“It seems to me that the way to remove people's cynicism is, when asked a straight question, to give a straight answer.”
Jeremy Paxman is Britain’s bravest, most incisive political interviewer. The no-nonsense star of BBC Newsnight, Paxman is a supreme inquisitor, a master at skewering mammoth egos with his relentless grilling. Few figures in public life have escaped. From John Major to Theresa May, from Tony Blair to Ed Miliband, Paxman had them quaking in their boots.
His working life has been defined by questions. ‘Why is this lying bastard lying to me?’ was at the front of his mind as he conducted every interview. But it wasn’t just politicians. Paxman’s interviews with Dizzee Rascal, David Bowie, Russell Brand, Vivienne Westwood are legendary. He discussed belief with religious leaders and philosophers, economics with CEOs and bankers, books with writers and art and theatre with artists. After 22 years on University Challenge, Paxman is also the longest-serving active quizmaster on British television.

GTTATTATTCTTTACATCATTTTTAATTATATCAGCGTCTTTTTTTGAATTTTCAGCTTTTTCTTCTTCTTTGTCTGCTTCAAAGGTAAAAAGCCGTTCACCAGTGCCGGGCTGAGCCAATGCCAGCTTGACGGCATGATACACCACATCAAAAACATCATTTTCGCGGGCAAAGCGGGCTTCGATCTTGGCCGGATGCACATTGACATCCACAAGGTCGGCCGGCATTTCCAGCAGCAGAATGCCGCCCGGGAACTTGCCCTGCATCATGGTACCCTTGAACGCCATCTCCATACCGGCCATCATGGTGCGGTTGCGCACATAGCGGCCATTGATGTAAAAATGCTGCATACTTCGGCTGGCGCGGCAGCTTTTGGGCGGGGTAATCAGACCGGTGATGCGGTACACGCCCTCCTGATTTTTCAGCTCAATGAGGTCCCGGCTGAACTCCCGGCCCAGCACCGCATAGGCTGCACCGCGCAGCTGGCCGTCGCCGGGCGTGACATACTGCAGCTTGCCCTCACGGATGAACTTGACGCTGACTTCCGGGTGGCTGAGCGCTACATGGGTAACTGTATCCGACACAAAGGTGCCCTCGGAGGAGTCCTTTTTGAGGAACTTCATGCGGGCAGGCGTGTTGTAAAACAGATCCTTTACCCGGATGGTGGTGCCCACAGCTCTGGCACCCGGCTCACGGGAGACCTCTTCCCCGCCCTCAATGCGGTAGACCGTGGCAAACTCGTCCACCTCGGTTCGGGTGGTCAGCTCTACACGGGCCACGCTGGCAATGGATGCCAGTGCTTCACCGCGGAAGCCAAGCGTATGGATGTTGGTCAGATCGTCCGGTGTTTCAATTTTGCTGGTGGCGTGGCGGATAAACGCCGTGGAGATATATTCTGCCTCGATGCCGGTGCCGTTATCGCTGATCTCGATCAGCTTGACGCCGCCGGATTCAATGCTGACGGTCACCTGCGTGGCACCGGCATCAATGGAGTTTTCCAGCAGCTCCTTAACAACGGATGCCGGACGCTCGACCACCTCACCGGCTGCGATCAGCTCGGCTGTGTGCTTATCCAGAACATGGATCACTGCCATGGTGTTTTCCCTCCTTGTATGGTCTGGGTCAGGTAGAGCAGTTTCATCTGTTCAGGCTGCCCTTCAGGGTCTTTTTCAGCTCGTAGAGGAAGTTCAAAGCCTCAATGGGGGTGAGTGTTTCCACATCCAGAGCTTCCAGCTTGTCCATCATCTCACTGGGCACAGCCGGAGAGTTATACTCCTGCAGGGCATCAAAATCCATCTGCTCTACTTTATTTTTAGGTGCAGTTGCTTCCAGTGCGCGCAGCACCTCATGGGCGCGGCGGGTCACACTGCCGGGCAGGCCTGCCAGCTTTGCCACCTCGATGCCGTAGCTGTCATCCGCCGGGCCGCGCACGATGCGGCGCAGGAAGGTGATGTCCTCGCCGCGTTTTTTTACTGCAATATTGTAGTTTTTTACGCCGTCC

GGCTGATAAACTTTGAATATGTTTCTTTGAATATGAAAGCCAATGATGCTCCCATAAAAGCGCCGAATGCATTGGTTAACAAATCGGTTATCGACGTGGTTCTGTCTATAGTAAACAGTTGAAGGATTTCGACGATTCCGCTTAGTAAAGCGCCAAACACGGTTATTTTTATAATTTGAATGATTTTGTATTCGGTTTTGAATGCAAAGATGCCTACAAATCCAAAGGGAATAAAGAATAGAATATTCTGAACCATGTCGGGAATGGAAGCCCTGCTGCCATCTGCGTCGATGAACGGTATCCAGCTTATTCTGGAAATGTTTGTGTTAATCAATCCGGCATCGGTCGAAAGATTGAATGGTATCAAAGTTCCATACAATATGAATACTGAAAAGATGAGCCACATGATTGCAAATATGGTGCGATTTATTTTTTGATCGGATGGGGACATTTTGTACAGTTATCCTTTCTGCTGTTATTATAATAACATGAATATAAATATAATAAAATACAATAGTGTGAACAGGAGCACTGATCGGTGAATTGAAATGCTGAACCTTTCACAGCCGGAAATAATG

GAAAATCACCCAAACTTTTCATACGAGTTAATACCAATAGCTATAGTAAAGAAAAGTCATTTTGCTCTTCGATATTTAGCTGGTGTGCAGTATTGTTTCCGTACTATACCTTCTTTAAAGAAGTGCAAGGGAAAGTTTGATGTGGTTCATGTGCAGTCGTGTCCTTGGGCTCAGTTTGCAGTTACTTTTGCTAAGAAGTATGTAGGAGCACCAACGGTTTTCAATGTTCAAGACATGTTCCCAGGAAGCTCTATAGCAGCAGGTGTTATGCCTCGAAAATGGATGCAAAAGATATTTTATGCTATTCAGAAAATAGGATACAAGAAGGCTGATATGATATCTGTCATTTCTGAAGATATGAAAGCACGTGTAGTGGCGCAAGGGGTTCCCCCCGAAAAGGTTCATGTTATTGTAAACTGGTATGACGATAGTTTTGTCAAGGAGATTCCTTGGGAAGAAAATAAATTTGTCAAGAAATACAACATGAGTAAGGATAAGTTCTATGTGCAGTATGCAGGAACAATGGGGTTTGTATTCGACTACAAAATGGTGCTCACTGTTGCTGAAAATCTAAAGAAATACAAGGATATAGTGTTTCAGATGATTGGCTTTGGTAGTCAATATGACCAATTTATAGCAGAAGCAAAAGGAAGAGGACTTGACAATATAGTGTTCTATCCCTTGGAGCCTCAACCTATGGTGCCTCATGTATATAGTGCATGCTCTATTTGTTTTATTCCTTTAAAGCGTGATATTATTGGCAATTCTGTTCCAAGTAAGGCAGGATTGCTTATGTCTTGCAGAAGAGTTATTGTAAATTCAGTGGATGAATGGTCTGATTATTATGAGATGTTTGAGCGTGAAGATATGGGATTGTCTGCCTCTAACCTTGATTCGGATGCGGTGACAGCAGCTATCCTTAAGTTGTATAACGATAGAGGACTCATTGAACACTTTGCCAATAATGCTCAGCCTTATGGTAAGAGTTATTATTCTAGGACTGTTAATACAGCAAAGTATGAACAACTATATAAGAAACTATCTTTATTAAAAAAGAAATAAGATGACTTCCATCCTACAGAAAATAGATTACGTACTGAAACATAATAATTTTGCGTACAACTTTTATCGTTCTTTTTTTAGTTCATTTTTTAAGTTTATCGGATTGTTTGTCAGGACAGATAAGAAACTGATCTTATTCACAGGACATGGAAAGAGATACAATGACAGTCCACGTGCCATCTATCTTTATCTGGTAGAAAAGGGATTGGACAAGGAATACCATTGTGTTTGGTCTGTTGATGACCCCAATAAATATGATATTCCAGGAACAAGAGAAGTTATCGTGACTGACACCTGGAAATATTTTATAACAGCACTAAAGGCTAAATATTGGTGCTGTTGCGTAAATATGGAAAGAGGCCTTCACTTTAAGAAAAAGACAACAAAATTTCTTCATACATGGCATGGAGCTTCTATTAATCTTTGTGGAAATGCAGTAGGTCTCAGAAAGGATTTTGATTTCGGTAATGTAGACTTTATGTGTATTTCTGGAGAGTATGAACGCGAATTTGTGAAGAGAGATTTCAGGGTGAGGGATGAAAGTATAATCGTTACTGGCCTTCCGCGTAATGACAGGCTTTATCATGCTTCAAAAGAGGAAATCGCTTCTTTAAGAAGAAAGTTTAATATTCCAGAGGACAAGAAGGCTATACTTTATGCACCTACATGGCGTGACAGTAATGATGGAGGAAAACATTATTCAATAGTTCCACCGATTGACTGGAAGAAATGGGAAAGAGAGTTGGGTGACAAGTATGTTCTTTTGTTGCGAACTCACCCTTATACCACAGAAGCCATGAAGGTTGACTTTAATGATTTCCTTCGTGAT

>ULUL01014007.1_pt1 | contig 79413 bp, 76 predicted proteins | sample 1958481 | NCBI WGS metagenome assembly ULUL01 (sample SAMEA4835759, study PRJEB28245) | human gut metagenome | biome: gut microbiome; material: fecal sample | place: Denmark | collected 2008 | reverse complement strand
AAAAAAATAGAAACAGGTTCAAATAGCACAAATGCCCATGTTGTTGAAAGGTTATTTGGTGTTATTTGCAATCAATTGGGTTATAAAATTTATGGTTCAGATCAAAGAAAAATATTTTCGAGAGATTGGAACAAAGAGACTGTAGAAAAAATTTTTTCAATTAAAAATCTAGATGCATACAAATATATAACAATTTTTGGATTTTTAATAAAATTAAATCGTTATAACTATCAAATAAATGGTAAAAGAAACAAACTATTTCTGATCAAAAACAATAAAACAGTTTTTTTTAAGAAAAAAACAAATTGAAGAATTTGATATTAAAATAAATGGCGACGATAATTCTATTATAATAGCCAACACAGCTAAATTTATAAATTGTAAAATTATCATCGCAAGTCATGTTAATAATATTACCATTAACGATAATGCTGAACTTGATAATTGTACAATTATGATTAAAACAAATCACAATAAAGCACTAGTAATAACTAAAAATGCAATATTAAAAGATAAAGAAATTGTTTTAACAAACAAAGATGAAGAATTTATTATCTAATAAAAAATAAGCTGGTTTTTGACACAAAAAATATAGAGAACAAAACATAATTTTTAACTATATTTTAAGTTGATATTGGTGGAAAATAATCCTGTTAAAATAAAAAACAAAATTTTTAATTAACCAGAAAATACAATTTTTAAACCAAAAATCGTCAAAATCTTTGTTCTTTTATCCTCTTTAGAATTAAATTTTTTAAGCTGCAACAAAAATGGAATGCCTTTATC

Now, in these long-awaited memoirs, he spills the beans behind four decades in front of the camera. He offers reflections and stories from a career that has taken him as a reporter to many of the world’s war zones and trouble spots – Central America, Beirut, Belfast, to the studios of Tonight, Panorama, Breakfast Time, the Six O’clock News. Filled with candid stories about the great, the good and the rotters that have crossed his path, his memoirs are as magnetic to read as Paxman is to watch.
Candid, uncompromising, compassionate, reflective and astute, he writes of the principles that have governed his professional life, the inner workings of the BBC, the role of journalists in political debate, the scandals and rows he’s been part of, the books he has written and the series he has made. In a book that tells some terrific stories and laughs at much of the silliness in the world, A Life in Questions charts the life of the greatest political interviewer of our time.Buy Book
“ The constant refrain of my childhood was ‘We can’t afford it,’ which I now recognise wasn’t really a declaration of poverty so much as mere Yorkshireness, although it didn’t seem so at the time ”